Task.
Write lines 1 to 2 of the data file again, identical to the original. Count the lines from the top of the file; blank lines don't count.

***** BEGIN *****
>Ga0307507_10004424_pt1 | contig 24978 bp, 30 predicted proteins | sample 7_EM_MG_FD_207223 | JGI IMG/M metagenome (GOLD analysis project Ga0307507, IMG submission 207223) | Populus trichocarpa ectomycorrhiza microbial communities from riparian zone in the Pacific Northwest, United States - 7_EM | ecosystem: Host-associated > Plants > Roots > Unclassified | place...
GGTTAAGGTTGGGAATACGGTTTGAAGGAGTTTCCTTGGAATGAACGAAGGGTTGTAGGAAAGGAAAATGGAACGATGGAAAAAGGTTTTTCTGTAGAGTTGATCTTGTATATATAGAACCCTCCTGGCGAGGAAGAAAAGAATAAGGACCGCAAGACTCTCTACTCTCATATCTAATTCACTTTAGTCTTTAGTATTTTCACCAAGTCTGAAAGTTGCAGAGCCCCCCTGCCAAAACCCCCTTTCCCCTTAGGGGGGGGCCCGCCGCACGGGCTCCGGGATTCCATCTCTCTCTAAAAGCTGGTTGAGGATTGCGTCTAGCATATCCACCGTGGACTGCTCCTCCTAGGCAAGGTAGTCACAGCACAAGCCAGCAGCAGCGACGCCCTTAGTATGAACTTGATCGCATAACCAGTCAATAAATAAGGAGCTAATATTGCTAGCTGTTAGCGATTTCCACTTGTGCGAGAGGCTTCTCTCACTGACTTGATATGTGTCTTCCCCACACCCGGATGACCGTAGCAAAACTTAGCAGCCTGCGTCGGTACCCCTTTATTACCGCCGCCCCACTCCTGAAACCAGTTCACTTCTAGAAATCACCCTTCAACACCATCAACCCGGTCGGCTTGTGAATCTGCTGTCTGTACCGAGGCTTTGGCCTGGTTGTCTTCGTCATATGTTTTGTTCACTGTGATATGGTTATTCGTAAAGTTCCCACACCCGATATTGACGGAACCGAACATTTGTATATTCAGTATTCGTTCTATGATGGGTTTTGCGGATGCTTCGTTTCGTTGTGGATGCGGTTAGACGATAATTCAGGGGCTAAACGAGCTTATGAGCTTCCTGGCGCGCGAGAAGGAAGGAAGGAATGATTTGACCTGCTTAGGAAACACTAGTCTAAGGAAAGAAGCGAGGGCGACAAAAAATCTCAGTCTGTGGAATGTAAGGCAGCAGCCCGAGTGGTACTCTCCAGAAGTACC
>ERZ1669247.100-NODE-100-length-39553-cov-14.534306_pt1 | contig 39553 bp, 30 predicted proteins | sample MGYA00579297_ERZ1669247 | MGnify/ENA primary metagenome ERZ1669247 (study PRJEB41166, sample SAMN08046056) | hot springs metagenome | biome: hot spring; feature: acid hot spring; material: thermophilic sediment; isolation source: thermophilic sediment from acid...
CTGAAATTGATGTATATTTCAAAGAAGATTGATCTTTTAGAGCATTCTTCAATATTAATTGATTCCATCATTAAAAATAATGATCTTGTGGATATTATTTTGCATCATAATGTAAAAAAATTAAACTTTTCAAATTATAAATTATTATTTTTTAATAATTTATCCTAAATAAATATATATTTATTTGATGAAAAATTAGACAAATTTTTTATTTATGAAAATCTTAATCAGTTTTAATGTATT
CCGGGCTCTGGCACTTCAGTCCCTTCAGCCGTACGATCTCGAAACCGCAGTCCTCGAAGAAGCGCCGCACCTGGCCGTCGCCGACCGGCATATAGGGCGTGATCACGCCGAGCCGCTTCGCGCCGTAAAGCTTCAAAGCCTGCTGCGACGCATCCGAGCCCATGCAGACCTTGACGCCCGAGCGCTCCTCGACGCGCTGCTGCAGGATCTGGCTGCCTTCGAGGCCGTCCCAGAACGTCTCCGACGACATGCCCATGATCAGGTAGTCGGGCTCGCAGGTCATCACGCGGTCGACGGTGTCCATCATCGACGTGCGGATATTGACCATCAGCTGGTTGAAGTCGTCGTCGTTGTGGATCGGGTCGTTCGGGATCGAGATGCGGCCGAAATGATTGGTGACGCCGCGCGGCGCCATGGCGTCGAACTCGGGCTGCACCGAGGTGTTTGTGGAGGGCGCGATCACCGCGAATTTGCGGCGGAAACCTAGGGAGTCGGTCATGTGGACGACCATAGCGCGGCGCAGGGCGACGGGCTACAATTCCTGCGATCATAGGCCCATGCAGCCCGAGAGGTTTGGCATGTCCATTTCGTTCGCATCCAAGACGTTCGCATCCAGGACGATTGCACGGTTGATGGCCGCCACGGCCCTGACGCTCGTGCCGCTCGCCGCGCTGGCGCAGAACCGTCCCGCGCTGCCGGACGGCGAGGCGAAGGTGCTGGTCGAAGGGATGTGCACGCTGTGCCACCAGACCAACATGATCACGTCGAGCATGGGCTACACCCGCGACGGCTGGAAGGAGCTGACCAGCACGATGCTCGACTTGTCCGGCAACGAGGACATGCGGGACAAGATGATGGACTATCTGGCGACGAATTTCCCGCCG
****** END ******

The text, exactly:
>Ga0307507_10004424_pt1 | contig 24978 bp, 30 predicted proteins | sample 7_EM_MG_FD_207223 | JGI IMG/M metagenome (GOLD analysis project Ga0307507, IMG submission 207223) | Populus trichocarpa ectomycorrhiza microbial communities from riparian zone in the Pacific Northwest, United States - 7_EM | ecosystem: Host-associated > Plants > Roots > Unclassified | place...
GGTTAAGGTTGGGAATACGGTTTGAAGGAGTTTCCTTGGAATGAACGAAGGGTTGTAGGAAAGGAAAATGGAACGATGGAAAAAGGTTTTTCTGTAGAGTTGATCTTGTATATATAGAACCCTCCTGGCGAGGAAGAAAAGAATAAGGACCGCAAGACTCTCTACTCTCATATCTAATTCACTTTAGTCTTTAGTATTTTCACCAAGTCTGAAAGTTGCAGAGCCCCCCTGCCAAAACCCCCTTTCCCCTTAGGGGGGGGCCCGCCGCACGGGCTCCGGGATTCCATCTCTCTCTAAAAGCTGGTTGAGGATTGCGTCTAGCATATCCACCGTGGACTGCTCCTCCTAGGCAAGGTAGTCACAGCACAAGCCAGCAGCAGCGACGCCCTTAGTATGAACTTGATCGCATAACCAGTCAATAAATAAGGAGCTAATATTGCTAGCTGTTAGCGATTTCCACTTGTGCGAGAGGCTTCTCTCACTGACTTGATATGTGTCTTCCCCACACCCGGATGACCGTAGCAAAACTTAGCAGCCTGCGTCGGTACCCCTTTATTACCGCCGCCCCACTCCTGAAACCAGTTCACTTCTAGAAATCACCCTTCAACACCATCAACCCGGTCGGCTTGTGAATCTGCTGTCTGTACCGAGGCTTTGGCCTGGTTGTCTTCGTCATATGTTTTGTTCACTGTGATATGGTTATTCGTAAAGTTCCCACACCCGATATTGACGGAACCGAACATTTGTATATTCAGTATTCGTTCTATGATGGGTTTTGCGGATGCTTCGTTTCGTTGTGGATGCGGTTAGACGATAATTCAGGGGCTAAACGAGCTTATGAGCTTCCTGGCGCGCGAGAAGGAAGGAAGGAATGATTTGACCTGCTTAGGAAACACTAGTCTAAGGAAAGAAGCGAGGGCGACAAAAAATCTCAGTCTGTGGAATGTAAGGCAGCAGCCCGAGTGGTACTCTCCAGAAGTACC